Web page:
The couple decided not to give up on their love affair with the yacht and work resumed as lockdowns eased, a short refit now a dream of the past. The significant job list included upgrading old wiring, replacing generators and a water maker, installing a new life raft on the flybridge, plus a full interior overhaul and reconfiguration of the crew quarters. In addition, approximately four metres of the upper aft deck were removed, redesigned and strengthened before being reinstalled to allow the boat to host group events and to increase shelter on the deck below.
Of course, the work also called for an extensive paint job and new teak.“The redesign and construction of the aft upper deck was one of the bigger jobs as the owners wanted to have the ability to run charters with large guest numbers while also keeping the aft lower deck as open as possible,” says Hall. “This meant that we couldn’t simply add additional vertical supports and, instead, we had to turn to composite pillars and a composite ring frame around the aft edge of the deck.”
“Charlotte and Simon never baulked at what had to be done. They just committed to it and got on with it,” says Harrhy. “They had a good attitude and always said, ‘It’s possible, we’ll do it,’ even if we’re not sure how.”
Towards the end of the refit at the close of 2020, Devereux and Greenwood increased their involvement to the point of taking over as project managers, working with the yard team to get the project finished in time for the America’s Cup. That had always been the goal. “Our family became our crew, with all our kids working alongside us at the yard over the Christmas holidays,” says Devereux. “My youngest daughter painted the anchor chain with friends and family sanding, as well as 40 other people working on the boat at the same time.”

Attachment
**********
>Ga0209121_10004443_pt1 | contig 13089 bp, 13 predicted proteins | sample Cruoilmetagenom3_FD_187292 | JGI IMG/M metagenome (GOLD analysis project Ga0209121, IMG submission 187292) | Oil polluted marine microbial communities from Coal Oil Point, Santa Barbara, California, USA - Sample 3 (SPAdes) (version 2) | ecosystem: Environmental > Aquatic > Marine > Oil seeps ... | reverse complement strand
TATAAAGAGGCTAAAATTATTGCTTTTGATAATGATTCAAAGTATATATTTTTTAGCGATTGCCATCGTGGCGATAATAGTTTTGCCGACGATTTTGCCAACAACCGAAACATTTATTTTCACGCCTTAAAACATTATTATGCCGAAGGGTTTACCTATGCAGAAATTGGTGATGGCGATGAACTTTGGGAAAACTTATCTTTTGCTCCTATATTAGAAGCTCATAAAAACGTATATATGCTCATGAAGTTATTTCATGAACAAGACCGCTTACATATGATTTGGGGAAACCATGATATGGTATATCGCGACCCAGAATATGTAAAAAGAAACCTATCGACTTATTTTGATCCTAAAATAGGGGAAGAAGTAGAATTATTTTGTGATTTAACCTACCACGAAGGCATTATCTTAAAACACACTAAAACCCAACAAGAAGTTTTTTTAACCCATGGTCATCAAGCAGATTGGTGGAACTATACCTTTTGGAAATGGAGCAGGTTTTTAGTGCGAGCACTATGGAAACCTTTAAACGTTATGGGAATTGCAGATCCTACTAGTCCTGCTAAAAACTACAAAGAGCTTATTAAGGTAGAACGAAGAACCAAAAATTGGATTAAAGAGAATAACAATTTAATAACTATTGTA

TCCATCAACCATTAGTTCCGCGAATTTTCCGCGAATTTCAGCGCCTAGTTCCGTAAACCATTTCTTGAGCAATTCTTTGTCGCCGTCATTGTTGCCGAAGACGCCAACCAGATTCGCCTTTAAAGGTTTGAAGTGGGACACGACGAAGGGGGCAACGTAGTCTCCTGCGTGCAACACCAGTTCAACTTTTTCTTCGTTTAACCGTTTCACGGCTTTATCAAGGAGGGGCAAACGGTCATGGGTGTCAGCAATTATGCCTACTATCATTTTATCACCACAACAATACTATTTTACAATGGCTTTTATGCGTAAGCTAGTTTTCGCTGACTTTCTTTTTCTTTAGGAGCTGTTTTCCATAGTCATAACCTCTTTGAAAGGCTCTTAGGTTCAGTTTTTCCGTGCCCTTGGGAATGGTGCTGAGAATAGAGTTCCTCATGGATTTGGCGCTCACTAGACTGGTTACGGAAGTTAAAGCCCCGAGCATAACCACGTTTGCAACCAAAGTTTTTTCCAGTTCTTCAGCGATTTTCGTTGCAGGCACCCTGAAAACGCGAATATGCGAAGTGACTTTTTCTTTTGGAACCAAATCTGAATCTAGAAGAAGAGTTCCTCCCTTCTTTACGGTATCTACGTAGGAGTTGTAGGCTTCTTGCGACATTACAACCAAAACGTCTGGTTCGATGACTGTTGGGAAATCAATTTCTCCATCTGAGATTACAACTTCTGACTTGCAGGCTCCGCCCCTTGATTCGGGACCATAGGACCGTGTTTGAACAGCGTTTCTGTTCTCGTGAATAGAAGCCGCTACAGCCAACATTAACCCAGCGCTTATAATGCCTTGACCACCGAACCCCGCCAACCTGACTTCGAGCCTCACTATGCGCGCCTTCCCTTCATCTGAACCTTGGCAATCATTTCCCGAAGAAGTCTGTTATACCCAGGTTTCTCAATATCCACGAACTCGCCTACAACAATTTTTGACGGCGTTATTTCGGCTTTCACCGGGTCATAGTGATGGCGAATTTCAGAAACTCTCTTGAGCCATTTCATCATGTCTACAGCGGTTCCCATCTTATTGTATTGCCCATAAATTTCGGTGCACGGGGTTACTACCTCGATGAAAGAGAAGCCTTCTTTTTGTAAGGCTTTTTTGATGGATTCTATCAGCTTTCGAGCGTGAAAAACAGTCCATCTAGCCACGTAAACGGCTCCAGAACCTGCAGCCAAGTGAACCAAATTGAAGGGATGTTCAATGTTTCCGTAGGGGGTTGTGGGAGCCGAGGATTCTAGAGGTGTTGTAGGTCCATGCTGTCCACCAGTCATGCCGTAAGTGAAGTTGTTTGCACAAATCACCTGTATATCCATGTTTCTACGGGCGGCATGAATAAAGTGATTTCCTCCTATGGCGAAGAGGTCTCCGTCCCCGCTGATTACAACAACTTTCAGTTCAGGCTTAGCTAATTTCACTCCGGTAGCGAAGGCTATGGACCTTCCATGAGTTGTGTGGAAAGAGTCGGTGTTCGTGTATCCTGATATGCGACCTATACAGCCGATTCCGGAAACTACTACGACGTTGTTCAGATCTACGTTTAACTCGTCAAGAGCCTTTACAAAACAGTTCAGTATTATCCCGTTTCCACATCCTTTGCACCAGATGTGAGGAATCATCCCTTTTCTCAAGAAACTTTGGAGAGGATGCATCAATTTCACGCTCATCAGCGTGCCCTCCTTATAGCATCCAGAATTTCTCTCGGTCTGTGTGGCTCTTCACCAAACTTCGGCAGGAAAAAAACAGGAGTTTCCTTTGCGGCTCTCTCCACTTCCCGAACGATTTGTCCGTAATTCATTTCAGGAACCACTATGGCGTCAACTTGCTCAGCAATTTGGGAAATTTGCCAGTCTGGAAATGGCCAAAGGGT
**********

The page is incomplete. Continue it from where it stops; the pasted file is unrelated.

They finished the refit in March 2021, with just days to spare before their first charter. As they steamed through the night from Whangārei to Auckland, the couple worked like crazy to get her ready to host their first guests. “I was fighting back seasickness while making up cabins and unpacking the treasures I had collected over the last 18 months, ready for this moment,” says Devereux. “It wasn’t quite the way I imagined it, but I did still manage a few glasses of champagne!”
Finally, only a day before the first charter, the yacht was officially “in survey”. The impossible had been achieved. But after all the work to get to that point, there was no time to rest. The charter schedule was looking busy. “Talk about being thrown in at the deep end,” says Greenwood.
Sea Breeze III, which is marketed under the brand Boutique Superyachts, can host six guests overnight, with a master cabin and two twins, and is licensed for day charters for up to 99 guests. It hosted that many during the America’s Cup events.
The interior is a real source of pride for Devereux, who loved making her mark by creating an appealing blend of old and new that pays homage to the yacht’s heritage. “It’s a blend of mid-century modern and Hollywood Regency, with a touch of nautical influence,” she says. The finds she made in antique and vintage stores dot the interior, while luxurious fabrics by Pierre Frey, Mariaflora and Manuel Canovas complement silk wallpaper from Chivasso and the original teak panelling. Cushions made from a Japanese silk kimono add to the vintage effect.
Much of the original furniture was kept and overhauled and the entire yacht was recarpeted in a bold print made from recycled fishing nets. “Initially the interior scheme was going to be all nautical creams and blues, but then I thought, why not add some colour in,” says Devereux. “I’m sure some people think it’s a bit over the top, but I decided I was going to do something a little bit different and it’s now quite feminine, especially in the bedrooms with the pinks and lilacs.”
At the time of writing, it is winter in New Zealand, and the couple are enjoying a well-earned rest on board between charters – perfect timing for reflecting on the journey that brought them to this point. The course of true love never did run smooth, but when it comes to lessons learned, Greenwood reflects, “Next time we would buy a yacht already in survey.”
“But,” Devereux adds, “we’ve gone through so much that we have a special tie to her because it’s been such an emotional journey. She’s home to us now and we can’t imagine ever selling her.”